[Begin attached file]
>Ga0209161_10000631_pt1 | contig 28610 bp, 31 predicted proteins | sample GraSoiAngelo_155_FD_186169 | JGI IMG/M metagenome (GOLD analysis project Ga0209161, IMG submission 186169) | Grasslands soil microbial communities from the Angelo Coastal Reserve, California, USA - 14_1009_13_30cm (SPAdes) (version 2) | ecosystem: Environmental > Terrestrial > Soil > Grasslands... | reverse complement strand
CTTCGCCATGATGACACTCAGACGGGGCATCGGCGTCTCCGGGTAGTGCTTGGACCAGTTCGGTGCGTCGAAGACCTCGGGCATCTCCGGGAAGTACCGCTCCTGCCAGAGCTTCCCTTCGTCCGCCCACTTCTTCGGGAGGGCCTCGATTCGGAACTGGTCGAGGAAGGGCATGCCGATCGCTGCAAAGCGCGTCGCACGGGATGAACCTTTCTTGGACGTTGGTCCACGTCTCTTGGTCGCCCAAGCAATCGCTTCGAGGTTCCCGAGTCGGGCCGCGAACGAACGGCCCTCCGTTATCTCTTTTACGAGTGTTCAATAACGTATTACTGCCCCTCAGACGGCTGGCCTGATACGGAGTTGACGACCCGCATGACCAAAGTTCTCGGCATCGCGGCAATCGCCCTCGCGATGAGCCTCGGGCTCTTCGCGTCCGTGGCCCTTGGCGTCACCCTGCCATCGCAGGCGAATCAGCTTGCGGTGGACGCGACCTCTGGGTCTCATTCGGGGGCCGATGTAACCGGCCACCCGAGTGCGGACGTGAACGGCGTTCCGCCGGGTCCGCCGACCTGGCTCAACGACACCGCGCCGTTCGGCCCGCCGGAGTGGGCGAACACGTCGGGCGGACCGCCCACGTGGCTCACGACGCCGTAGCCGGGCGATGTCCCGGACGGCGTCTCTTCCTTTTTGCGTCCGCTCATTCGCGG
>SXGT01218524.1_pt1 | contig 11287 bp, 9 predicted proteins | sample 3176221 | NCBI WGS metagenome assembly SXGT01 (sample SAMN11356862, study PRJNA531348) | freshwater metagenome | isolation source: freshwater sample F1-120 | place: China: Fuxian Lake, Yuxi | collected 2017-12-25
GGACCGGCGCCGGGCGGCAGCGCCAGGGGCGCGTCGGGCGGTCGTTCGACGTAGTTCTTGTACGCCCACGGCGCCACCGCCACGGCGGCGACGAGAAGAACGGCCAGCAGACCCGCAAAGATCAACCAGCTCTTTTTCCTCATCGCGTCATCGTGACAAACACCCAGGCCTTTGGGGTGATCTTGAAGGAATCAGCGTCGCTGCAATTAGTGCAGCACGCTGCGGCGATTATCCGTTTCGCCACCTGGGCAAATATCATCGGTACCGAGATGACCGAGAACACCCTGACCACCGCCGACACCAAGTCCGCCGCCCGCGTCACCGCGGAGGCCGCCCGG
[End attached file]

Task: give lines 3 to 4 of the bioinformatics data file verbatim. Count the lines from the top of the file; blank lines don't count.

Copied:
>SXGT01218524.1_pt1 | contig 11287 bp, 9 predicted proteins | sample 3176221 | NCBI WGS metagenome assembly SXGT01 (sample SAMN11356862, study PRJNA531348) | freshwater metagenome | isolation source: freshwater sample F1-120 | place: China: Fuxian Lake, Yuxi | collected 2017-12-25
GGACCGGCGCCGGGCGGCAGCGCCAGGGGCGCGTCGGGCGGTCGTTCGACGTAGTTCTTGTACGCCCACGGCGCCACCGCCACGGCGGCGACGAGAAGAACGGCCAGCAGACCCGCAAAGATCAACCAGCTCTTTTTCCTCATCGCGTCATCGTGACAAACACCCAGGCCTTTGGGGTGATCTTGAAGGAATCAGCGTCGCTGCAATTAGTGCAGCACGCTGCGGCGATTATCCGTTTCGCCACCTGGGCAAATATCATCGGTACCGAGATGACCGAGAACACCCTGACCACCGCCGACACCAAGTCCGCCGCCCGCGTCACCGCGGAGGCCGCCCGG